Kazakhs are horsemen like Mongolians but they are many differences between the two ethnic groups. The shapes of their saddles are different. Kazakh yurts are wider and more richly decorated than Mongolia ones.
Kazakh Nomads Under Soviet Rule
The Communist government labeled the nomadic life as inefficient and tried to encourage Kazakhs and other nomadic groups to settle down. The Soviets helped former nomads build brick and concrete homes with electricity, television nd other modern amenities.
Under Soviet rule, Kazakhstan was transformed from a country of nomadic herders into an agricultural, industrial republic. The experiences of the Kazakhs had made many parallels with other Soviet republics. High culture emerged and was supported. Education and health care were improved and brought to many areas for the first time. Literacy and life spands increased dramatically. At the same time there were forced collectivization, famines and epidemics. Kazakhstan was treated as a backwater—a place to test nuclear weapons and conduct experiments with killer biological agents. *
Under Communism, nomads were organized into government-controlled cooperatives, animals were nationalized and became property of the state, and gers were sometimes transported on trucks rather than pack animals. Nomads were called breeders. They were told by the government how many sheep, goats, yaks, camels and horses to raise, and sometimes told where to graze their animals and how long to stay there. Children attended boarding schools.
The state bought animals at a stable, guaranteed price or they were paid a wage. Sheep were taken to the cities by the state. Incomes were secure. The government made all the decisions. The individual ownership of animals was forbidden. People were allocated a certain number of animals. If any of the animals died the nomads were punished. If nomads didn't meet their quotas or their animals were underweight they didn't receive full payment.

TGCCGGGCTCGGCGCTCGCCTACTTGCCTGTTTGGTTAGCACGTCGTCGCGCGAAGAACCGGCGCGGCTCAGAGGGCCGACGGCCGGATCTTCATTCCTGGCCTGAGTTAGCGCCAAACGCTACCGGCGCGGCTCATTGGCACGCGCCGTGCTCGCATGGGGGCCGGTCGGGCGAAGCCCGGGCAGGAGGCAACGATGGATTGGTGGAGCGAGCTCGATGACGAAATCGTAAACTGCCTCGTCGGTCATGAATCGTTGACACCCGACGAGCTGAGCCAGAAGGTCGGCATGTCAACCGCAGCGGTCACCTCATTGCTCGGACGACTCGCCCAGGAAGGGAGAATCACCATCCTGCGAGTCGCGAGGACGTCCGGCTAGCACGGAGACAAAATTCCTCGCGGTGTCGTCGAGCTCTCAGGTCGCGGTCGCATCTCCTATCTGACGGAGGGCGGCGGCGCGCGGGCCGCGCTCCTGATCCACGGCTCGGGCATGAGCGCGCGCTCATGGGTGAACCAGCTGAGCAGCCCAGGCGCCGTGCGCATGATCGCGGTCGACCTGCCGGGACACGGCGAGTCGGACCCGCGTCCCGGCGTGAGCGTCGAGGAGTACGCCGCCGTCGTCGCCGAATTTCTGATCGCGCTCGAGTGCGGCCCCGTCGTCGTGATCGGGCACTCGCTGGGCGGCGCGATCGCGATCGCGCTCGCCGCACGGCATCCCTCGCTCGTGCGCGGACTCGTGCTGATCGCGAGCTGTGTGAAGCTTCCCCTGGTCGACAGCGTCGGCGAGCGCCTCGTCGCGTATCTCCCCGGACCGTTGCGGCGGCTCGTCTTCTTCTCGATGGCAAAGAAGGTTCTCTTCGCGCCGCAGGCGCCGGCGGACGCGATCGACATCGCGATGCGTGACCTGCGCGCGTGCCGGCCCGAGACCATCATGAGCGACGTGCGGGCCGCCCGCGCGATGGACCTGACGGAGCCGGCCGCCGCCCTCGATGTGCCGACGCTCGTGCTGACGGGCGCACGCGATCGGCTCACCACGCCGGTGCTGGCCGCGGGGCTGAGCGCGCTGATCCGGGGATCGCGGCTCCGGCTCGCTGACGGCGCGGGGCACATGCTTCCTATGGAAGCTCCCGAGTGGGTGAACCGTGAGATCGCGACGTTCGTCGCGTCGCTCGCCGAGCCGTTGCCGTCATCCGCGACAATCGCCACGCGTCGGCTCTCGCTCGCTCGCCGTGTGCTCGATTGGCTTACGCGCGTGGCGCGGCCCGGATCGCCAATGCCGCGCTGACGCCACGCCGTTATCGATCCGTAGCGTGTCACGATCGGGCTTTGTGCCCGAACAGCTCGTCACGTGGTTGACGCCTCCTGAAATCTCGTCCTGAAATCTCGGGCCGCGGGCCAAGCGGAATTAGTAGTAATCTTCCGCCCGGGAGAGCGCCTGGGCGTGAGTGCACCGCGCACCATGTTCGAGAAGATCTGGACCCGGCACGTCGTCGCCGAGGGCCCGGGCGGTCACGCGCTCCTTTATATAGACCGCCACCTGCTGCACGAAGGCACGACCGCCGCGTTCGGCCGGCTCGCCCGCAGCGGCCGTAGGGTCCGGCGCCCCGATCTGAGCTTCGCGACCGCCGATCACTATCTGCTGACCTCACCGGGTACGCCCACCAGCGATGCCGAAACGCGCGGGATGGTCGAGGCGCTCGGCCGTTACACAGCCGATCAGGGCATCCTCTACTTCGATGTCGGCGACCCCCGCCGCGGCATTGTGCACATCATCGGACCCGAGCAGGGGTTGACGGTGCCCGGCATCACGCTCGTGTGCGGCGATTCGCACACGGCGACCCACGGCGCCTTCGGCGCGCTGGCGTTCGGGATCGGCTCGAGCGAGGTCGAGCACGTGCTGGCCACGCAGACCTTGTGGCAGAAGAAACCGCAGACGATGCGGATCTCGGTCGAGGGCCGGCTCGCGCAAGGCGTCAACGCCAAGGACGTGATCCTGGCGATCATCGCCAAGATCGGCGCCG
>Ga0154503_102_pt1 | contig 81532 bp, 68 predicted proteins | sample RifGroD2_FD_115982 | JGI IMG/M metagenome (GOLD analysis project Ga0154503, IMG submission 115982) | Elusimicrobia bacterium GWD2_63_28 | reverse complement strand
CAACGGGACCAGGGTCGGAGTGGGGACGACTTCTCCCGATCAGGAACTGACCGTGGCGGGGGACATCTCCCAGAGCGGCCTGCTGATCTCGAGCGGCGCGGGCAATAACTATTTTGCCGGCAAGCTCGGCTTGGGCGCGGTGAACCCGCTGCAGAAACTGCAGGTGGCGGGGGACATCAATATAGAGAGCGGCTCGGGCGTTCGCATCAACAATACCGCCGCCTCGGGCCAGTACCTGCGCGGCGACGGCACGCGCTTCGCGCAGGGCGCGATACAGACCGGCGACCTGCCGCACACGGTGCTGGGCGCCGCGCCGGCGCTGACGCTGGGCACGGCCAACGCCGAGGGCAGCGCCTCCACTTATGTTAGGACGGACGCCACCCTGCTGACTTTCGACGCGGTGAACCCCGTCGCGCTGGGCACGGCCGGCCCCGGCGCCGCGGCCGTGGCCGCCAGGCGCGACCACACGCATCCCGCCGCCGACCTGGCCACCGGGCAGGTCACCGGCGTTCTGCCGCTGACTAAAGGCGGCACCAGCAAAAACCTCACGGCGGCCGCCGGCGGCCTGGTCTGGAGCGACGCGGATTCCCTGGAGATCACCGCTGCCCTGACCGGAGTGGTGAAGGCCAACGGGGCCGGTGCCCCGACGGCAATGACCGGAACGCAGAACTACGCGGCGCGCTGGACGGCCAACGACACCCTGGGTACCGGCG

Traditional communities were broken down and traditional skills were lost. Families were encouraged to specialize. Some produced camel hair. Some produced wool. Other raised horses. Instead of being jacks of all trades and taking care of themselves traditionally nomadic people began to rely on the state for things like helping sick animals or fixing the felt on their gers.
Collectivization and Mass Starvation in the Soviet Era
From 1929 to 1934, during the period when Soviet leader Joseph V. Stalin was trying to collectivize agriculture, Kazakhstan endured repeated famines because peasants had slaughtered their livestock in protest against Soviet agricultural policy. In that period, at least 1.5 million Kazakhs and 80 percent of the republic's livestock died. Thousands more Kazakhs tried to escape to China, although most starved in the attempt. [Source: Library of Congress, March 1996 *]